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[2] Mathematics in a Christian Context

by Robert Craigen, Associate Professor of Mathematics, University of Manitoba, Canada

1. Mathematics and Christianity

My principal thesis in this essay is basically quite simple:  In the Gospel of John, Jesus responds to Pilate’s questioning, “So, you are a king?” by saying that he is indeed a king, but that his kingdom is not of this world — it consists of truth, and his subjects are those who follow the truth.  In another place, he says “I am the Way, the Truth and the Life”.  In another, “You shall know the truth and the truth will set you free”; elsewhere, “the true worshipers will worship the Father in spirit and in truth”.  Math and Christianity meet in focusing on the primal nature of truth.

Now, the truth of which Jesus speaks in the passages to which I refer above (and many others) is not a synonym for mathematics, by any means, but it means first of all one thing to me–that a Christian is one whose first allegiance is to the “kingdom” that consists of truth.  While many Christians may seem very dogmatic, one who is true to his roots as a Christian is committed to what is true, whether or not it happens to coincide with what he has believed thus far.  We should refuse to follow lies, and we must insist on carving our way along paths of established truths, insofar as we are given light, and to the extent that we are able; when we act with only partial light, we do not act in direct violation of known truth.  We cannot dogmatically hold to beliefs in the face of clear, verifiable facts to the contrary.  I take this as to apply to the very tenets of the faith itself (including, paradoxically, the truth doctrine I am espousing here).  Indeed, if beliefs fail to stand up to rigorous analysis, they fail to provide an adequate foundation for life, and are not worth adhering to.

Mathematics, at least the variety of math (more on this later) with which I deal, concerns itself with propositions known, or accepted, as true.  It has been said that math is the science of “if…then”, that is, there are no conclusions in math other than those arising from some assumptions, and so there is no universal truth in mathematics.  There is some truth in this statement, but it contains a fatal flaw — “if…then” is itself a form of truth; either the relationship between the antecedent and the conclusion is “true” or it is not.  If this relationship founders, so does all truth, so we had better be careful how eager we are to knock out this foundation stone.  As you will see, with my definition of mathematics, this relationship itself falls within the realm of mathematics, and so there is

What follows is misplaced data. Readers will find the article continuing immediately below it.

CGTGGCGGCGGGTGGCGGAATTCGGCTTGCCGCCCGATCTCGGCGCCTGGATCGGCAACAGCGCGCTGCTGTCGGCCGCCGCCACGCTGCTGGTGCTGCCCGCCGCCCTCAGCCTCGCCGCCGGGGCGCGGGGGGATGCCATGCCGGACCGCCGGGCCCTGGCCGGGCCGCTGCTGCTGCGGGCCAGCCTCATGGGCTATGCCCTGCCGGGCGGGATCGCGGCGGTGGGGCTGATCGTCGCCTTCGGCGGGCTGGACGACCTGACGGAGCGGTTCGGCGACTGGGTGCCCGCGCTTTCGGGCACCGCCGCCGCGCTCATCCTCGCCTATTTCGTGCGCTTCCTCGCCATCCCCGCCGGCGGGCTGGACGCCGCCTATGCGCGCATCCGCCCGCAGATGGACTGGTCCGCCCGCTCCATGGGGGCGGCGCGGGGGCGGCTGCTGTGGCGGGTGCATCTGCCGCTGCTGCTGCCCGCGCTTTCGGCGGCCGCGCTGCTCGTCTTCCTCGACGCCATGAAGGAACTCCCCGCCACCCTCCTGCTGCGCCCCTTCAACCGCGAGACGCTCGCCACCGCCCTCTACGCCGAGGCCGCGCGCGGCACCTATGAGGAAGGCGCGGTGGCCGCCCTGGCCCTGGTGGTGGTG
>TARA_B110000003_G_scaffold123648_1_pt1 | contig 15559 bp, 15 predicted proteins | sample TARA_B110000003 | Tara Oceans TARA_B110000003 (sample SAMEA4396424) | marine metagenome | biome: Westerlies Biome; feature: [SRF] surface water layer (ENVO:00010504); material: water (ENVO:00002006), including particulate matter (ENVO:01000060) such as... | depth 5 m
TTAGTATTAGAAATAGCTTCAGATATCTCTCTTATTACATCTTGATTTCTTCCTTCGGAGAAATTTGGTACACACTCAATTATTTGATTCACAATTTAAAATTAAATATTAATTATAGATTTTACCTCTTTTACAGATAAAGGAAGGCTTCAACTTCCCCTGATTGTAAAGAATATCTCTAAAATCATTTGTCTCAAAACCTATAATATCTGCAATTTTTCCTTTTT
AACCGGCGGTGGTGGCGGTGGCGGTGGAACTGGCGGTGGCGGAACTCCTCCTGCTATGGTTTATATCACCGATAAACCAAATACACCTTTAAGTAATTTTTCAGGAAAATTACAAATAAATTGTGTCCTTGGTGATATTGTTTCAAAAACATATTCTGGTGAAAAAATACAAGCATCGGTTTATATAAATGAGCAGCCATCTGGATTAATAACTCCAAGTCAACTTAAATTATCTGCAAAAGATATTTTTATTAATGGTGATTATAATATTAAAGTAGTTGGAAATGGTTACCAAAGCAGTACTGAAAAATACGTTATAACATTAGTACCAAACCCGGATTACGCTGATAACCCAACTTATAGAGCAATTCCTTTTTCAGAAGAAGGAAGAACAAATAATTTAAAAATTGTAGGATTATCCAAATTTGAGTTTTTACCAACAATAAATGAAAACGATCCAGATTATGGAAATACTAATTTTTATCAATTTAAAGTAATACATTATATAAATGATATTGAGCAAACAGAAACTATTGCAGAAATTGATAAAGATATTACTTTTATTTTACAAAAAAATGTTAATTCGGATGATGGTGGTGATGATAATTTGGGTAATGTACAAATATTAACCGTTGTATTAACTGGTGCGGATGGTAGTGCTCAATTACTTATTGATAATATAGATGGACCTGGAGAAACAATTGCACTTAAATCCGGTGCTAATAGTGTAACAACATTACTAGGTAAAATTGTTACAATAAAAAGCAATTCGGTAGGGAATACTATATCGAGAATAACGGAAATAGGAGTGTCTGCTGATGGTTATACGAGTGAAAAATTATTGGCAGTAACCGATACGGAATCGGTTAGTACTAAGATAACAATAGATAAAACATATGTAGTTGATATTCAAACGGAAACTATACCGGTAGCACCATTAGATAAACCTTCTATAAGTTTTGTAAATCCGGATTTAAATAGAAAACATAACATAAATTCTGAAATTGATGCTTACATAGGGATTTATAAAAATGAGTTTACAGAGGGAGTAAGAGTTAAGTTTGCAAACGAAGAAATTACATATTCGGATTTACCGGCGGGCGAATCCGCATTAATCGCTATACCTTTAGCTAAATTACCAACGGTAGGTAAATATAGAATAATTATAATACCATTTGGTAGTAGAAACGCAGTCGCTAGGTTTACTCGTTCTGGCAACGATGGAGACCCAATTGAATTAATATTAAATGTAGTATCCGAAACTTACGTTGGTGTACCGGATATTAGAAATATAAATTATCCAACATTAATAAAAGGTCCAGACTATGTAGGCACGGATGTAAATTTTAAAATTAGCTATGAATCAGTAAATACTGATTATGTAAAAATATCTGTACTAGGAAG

no difficulty imposed by accepting that mathematics (at least as we practice it) begins with initial assertions (axioms, etc.) and proceeds by logical deductions from there.

Rightly viewed, mathematics is a gold standard for truth.  It is one way of establishing unassailable truths.  I usually get one of two main responses to this claim:  i) either an outright denial of it (I believe this response is badly misguided–in sheer ignorance of the facts, or with great articulation and quasi-clarity of thought in one of the great mind-bending exercises of “postmodern” deconstructionism,); or ii) an acceptance that mathematics indeed can establish unassailable truths, but that such truths as it deals in are largely irrelevant to the issues that form the meat-and-potatoes of daily human existence and certainly not to the larger issues such as Love, Eternity, Divinity, Morality and Purpose in life (this response seems much more reasonable than the first, and I do not blame those who respond in this way at all, but I shall argue that it is based on a fundamental misunderstanding of the nature of Mathematics.

In any case, even if you don’t accept my above statements about mathematics, clearly mathematics is about truth, of a sort, and it is about establishing the validity of that truth, whether effective in doing so or not.  That, and my preceding statements about the nature of Christianity, is all one needs in order to understand my claim that there is some interplay between the two, at least in the life and mind of an evangelical Christian who is also a mathematician.  I will attempt to show here that this interplay is not trivial, that it has some significance.

2. What is Mathematics?

Mathematicians are sticklers for proper definitions.  Without proper definitions, everything that follows is made of jell-o.

Have you ever heard a mathematician define “mathematics”?  Most don’t try, but I have heard several; the result is often laughable.